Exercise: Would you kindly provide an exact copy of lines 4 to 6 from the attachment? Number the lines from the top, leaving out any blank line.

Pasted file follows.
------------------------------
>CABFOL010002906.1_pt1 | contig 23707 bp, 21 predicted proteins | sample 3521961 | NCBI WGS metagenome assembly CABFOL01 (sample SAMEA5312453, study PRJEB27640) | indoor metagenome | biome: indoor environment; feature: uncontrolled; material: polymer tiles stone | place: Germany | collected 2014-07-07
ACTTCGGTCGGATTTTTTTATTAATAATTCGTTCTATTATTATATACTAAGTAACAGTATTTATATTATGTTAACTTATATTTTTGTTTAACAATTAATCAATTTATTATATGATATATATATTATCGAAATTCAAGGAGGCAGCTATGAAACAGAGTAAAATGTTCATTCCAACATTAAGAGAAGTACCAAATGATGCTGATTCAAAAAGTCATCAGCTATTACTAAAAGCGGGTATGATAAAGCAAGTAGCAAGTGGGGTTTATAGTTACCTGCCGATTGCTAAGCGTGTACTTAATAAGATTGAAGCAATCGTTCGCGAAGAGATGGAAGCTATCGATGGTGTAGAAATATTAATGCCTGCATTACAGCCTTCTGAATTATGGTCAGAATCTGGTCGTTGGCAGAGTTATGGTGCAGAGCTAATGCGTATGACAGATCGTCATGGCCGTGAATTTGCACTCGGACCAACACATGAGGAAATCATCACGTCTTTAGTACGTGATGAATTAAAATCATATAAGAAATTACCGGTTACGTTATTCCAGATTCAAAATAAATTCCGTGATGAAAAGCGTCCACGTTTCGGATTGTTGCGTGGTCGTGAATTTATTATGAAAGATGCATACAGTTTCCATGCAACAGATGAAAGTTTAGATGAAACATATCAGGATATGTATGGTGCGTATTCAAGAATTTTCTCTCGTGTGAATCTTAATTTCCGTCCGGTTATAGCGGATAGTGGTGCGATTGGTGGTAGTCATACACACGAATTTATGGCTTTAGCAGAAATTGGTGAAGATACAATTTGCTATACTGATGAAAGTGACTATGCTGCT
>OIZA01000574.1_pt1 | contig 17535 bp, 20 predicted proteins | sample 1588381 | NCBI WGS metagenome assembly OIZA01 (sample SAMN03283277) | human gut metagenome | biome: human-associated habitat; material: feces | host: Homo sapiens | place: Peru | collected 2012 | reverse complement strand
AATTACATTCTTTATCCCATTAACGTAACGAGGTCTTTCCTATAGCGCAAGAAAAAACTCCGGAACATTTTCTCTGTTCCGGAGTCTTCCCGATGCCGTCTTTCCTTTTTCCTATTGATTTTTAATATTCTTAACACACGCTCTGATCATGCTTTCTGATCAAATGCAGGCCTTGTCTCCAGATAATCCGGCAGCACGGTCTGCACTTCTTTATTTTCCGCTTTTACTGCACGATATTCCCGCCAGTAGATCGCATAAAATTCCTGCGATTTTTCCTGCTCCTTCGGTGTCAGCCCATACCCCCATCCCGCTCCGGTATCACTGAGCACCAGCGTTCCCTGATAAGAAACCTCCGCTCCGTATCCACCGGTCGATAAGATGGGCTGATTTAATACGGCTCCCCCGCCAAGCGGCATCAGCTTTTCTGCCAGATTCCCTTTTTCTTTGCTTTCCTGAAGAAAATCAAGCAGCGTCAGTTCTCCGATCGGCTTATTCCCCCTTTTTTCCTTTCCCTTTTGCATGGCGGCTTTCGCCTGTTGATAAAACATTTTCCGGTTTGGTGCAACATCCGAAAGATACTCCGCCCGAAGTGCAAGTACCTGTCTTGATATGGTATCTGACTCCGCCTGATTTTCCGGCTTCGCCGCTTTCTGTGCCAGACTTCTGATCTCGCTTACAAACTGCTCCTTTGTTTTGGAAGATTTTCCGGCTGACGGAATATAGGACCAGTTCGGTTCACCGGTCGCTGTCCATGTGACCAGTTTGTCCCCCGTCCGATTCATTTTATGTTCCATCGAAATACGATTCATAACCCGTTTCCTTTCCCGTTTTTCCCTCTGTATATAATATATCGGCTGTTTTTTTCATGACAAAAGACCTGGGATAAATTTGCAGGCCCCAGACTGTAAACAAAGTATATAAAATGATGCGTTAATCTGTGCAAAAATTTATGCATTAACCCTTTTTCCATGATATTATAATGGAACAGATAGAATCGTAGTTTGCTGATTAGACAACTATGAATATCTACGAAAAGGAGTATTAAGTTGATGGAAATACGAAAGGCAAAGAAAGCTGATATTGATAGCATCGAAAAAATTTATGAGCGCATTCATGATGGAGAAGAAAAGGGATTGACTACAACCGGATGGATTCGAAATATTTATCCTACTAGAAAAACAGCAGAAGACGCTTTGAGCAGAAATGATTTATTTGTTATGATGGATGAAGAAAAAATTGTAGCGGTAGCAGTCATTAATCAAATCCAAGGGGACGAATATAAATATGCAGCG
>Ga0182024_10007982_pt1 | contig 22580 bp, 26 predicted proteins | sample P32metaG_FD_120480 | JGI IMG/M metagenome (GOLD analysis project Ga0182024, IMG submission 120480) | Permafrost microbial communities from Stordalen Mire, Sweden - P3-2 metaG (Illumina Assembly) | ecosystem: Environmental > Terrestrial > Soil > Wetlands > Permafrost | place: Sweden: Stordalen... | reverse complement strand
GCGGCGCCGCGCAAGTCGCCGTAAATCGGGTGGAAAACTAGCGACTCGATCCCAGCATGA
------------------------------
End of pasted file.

AATTACATTCTTTATCCCATTAACGTAACGAGGTCTTTCCTATAGCGCAAGAAAAAACTCCGGAACATTTTCTCTGTTCCGGAGTCTTCCCGATGCCGTCTTTCCTTTTTCCTATTGATTTTTAATATTCTTAACACACGCTCTGATCATGCTTTCTGATCAAATGCAGGCCTTGTCTCCAGATAATCCGGCAGCACGGTCTGCACTTCTTTATTTTCCGCTTTTACTGCACGATATTCCCGCCAGTAGATCGCATAAAATTCCTGCGATTTTTCCTGCTCCTTCGGTGTCAGCCCATACCCCCATCCCGCTCCGGTATCACTGAGCACCAGCGTTCCCTGATAAGAAACCTCCGCTCCGTATCCACCGGTCGATAAGATGGGCTGATTTAATACGGCTCCCCCGCCAAGCGGCATCAGCTTTTCTGCCAGATTCCCTTTTTCTTTGCTTTCCTGAAGAAAATCAAGCAGCGTCAGTTCTCCGATCGGCTTATTCCCCCTTTTTTCCTTTCCCTTTTGCATGGCGGCTTTCGCCTGTTGATAAAACATTTTCCGGTTTGGTGCAACATCCGAAAGATACTCCGCCCGAAGTGCAAGTACCTGTCTTGATATGGTATCTGACTCCGCCTGATTTTCCGGCTTCGCCGCTTTCTGTGCCAGACTTCTGATCTCGCTTACAAACTGCTCCTTTGTTTTGGAAGATTTTCCGGCTGACGGAATATAGGACCAGTTCGGTTCACCGGTCGCTGTCCATGTGACCAGTTTGTCCCCCGTCCGATTCATTTTATGTTCCATCGAAATACGATTCATAACCCGTTTCCTTTCCCGTTTTTCCCTCTGTATATAATATATCGGCTGTTTTTTTCATGACAAAAGACCTGGGATAAATTTGCAGGCCCCAGACTGTAAACAAAGTATATAAAATGATGCGTTAATCTGTGCAAAAATTTATGCATTAACCCTTTTTCCATGATATTATAATGGAACAGATAGAATCGTAGTTTGCTGATTAGACAACTATGAATATCTACGAAAAGGAGTATTAAGTTGATGGAAATACGAAAGGCAAAGAAAGCTGATATTGATAGCATCGAAAAAATTTATGAGCGCATTCATGATGGAGAAGAAAAGGGATTGACTACAACCGGATGGATTCGAAATATTTATCCTACTAGAAAAACAGCAGAAGACGCTTTGAGCAGAAATGATTTATTTGTTATGATGGATGAAGAAAAAATTGTAGCGGTAGCAGTCATTAATCAAATCCAAGGGGACGAATATAAATATGCAGCG
>Ga0182024_10007982_pt1 | contig 22580 bp, 26 predicted proteins | sample P32metaG_FD_120480 | JGI IMG/M metagenome (GOLD analysis project Ga0182024, IMG submission 120480) | Permafrost microbial communities from Stordalen Mire, Sweden - P3-2 metaG (Illumina Assembly) | ecosystem: Environmental > Terrestrial > Soil > Wetlands > Permafrost | place: Sweden: Stordalen... | reverse complement strand
GCGGCGCCGCGCAAGTCGCCGTAAATCGGGTGGAAAACTAGCGACTCGATCCCAGCATGA